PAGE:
The night of their debut at the Roxy in West Hollywood on Nov. 26, 1979, Prince turned to his band and gave a little speech. “Prince had a talk with us — inspiration would flow on the fly,” remembers guitarist Dez Dickerson, who played in the group from 1978 to 1983. “He said, ‘I want each member of this band to have their own persona. I’m going to personify sex in every possible way.’ ”
This was a bold choice for someone groomed to be a black teen idol. Prince had scored a No. 11 Billboard Hot 100 hit that summer with “I Wanna Be Your Lover,” but when he appeared on American Bandstand he mostly just smirked at Dick Clark. That insolence led directly to his boundary-breaking 1980 album Dirty Mind and the frenzied tour that followed. The album, his third, broke open Prince’s artistic ambitions and his outrageously ribald public persona. (The cover alone – Prince pulling back his coat to reveal bikini briefs — was brazenly sexual.) It also would echo through decades of music to come, from hip-hop’s explicit sex talk to the nervous punk-funk pulse that launched LCD Soundsystem to the stark grooves of Detroit techno.
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Still, the album was very much of its time. Disco had been declared dead by the media, affecting black music down the line. But the hysteria wasn’t entirely supported by sales figures: In 1980, record sales plummeted 11 percent from the previous year, but black music had lost only half that amount, The Wall Street Journal reported. The successor to disco’s place at pop’s center seemed to be new wave, especially The Knack, whose “My Sharona” was 1979’s No. 1 overall single.
Prince had put heavy guitar jams on his first two albums and knew how much he might limit his audience if he were solely marketed as R&B. Not long after he finished his second album, 1979’s Prince, he and the band cut a heavy rock album under the name The Rebels that was never released. Dickerson says Prince found inspiration in new wave and “the New Romantic thing” — U.K. bands like Spandau Ballet and Duran Duran, who were played at the downtown Minneapolis club Sam’s that would eventually become the site of the club scenes in Purple Rain.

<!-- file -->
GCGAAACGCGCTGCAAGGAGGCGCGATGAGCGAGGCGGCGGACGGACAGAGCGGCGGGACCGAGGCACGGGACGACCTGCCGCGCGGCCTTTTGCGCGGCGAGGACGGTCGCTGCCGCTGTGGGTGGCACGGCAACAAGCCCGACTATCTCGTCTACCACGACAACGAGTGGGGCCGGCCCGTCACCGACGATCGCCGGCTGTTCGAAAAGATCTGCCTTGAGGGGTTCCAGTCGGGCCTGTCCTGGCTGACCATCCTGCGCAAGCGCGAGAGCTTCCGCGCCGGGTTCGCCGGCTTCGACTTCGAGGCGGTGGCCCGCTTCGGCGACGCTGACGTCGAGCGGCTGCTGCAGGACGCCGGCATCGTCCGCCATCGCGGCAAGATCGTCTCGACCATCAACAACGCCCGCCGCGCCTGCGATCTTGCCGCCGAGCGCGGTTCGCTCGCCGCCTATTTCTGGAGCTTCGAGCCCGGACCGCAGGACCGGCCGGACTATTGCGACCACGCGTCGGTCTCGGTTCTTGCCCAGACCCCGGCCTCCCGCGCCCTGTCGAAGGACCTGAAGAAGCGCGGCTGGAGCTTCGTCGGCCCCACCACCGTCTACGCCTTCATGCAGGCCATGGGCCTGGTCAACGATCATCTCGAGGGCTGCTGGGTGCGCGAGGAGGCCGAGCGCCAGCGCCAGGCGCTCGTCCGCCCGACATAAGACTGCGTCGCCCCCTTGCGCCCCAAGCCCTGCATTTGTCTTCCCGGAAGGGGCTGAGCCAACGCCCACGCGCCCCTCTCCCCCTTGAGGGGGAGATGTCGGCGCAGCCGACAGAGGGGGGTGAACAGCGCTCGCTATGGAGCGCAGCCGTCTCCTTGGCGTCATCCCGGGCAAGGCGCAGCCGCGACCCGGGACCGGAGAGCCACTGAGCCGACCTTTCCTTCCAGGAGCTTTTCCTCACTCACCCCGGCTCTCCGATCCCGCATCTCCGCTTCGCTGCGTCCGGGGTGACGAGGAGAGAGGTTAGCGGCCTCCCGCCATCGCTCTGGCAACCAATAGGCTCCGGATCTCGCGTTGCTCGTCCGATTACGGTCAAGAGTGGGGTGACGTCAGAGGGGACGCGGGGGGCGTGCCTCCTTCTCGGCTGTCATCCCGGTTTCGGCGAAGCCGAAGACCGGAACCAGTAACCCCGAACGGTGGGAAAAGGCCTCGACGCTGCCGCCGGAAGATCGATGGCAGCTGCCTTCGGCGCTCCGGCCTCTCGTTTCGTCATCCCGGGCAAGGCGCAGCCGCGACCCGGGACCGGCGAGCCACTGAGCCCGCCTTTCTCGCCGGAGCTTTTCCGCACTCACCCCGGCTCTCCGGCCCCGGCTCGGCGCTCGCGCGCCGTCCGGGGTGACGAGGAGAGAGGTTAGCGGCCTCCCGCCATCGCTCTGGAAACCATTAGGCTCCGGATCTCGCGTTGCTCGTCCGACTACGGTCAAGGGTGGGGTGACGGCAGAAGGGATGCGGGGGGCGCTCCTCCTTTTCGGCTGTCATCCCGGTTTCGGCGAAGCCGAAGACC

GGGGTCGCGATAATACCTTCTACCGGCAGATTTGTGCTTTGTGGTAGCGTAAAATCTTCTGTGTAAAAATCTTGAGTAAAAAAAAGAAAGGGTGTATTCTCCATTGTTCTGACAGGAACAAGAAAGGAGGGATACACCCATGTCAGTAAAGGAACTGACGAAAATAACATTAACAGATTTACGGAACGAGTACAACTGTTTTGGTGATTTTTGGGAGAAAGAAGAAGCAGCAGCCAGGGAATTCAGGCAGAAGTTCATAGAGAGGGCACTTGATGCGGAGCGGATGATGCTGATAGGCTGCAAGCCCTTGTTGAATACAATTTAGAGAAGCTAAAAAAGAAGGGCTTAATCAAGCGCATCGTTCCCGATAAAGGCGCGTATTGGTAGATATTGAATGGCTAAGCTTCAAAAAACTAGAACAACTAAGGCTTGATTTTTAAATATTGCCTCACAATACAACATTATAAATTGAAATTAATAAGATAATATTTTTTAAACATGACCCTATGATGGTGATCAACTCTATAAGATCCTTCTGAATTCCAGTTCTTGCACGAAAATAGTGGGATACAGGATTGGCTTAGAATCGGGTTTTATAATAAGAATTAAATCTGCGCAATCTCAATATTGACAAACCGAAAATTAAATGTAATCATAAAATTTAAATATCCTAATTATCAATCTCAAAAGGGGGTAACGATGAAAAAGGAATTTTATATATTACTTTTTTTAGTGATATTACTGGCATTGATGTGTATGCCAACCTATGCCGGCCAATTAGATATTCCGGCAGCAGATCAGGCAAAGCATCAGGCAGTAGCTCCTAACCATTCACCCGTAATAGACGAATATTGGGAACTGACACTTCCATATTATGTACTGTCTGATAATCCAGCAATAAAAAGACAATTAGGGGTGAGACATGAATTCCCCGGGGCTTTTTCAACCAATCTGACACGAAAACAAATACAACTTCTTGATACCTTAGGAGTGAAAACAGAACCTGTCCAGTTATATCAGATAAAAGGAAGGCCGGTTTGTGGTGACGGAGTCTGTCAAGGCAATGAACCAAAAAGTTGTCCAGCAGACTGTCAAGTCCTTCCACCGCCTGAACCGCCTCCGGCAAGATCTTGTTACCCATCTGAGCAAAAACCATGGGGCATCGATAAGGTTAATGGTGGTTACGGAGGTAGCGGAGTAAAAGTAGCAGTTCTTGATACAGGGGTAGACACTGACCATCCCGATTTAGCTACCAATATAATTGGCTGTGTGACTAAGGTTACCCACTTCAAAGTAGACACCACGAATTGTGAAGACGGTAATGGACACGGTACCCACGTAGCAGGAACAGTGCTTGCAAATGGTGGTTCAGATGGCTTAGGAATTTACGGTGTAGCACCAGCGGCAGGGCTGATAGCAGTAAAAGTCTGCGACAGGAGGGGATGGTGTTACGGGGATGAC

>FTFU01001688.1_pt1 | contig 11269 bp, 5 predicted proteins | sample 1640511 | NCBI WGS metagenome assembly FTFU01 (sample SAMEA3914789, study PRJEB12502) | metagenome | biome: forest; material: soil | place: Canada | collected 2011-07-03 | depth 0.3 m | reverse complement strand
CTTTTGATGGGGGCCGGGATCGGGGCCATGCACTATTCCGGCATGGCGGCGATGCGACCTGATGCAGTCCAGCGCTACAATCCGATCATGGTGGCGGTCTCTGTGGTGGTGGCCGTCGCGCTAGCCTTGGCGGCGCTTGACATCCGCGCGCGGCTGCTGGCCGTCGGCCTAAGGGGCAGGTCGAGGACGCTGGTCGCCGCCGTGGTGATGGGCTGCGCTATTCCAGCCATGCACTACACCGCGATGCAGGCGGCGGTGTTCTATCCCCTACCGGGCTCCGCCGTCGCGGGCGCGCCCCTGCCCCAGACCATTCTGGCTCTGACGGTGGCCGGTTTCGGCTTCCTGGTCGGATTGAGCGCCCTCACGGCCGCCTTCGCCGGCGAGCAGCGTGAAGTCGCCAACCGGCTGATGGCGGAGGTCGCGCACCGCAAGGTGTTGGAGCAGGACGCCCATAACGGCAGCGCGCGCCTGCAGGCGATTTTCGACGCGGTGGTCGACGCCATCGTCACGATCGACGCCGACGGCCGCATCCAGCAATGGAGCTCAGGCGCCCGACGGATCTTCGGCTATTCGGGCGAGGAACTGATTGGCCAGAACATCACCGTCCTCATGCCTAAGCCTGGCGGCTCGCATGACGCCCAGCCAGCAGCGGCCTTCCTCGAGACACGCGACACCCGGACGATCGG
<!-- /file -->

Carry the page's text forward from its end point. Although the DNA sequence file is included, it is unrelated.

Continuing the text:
“We needed to be a little edgy to capture the essence of the time,” remembers Prince’s bassist André Cymone, citing Sid Vicious and “even groups like Blondie.”
In the spring of 1980, Prince and his band — Dickerson, Cymone, drummer Bobby Z (Rivkin), and keyboardists Matt “Dr.” Fink and Gayle Chapman — spent nine weeks on the road opening for Rick James, sparking one of R&B’s most storied rivalries. James accused Prince of “copping my licks” throughout the tour and boasted in his memoir Glow, published posthumously, about the birthday party where he grabbed teetotaler Prince “by the back of his hair and poured cognac down his throat.” Clearly the headliner was touchy that the opener was, by many accounts, upstaging him every night.
Prince’s arsenal included a new song the band had been working out at club dates prior to the James tour: “Head,” in which he sings about interrupting a wedding when the bride fellates him right there and ditches her fiance for Prince. Even the band was taken aback by the lyrics: “It was definitely, like, ‘OK, I guess we’re going there!’ ” recalls Dickerson. Of course, for Prince — who would later be famous for cultivating dozens of women as collaborators, muses and lovers — pioneering a hypersexual persona was no mere academic exercise. Whomever he might have been romantically connected with at the time, he made certain to give the song a realistic charge by making out with Chapman every night as they performed it. (She left his employ at the end of the tour and was replaced by Los Angeles native Lisa Coleman. “I think it may have gotten to be a bit too much for Gayle,” says Cymone.)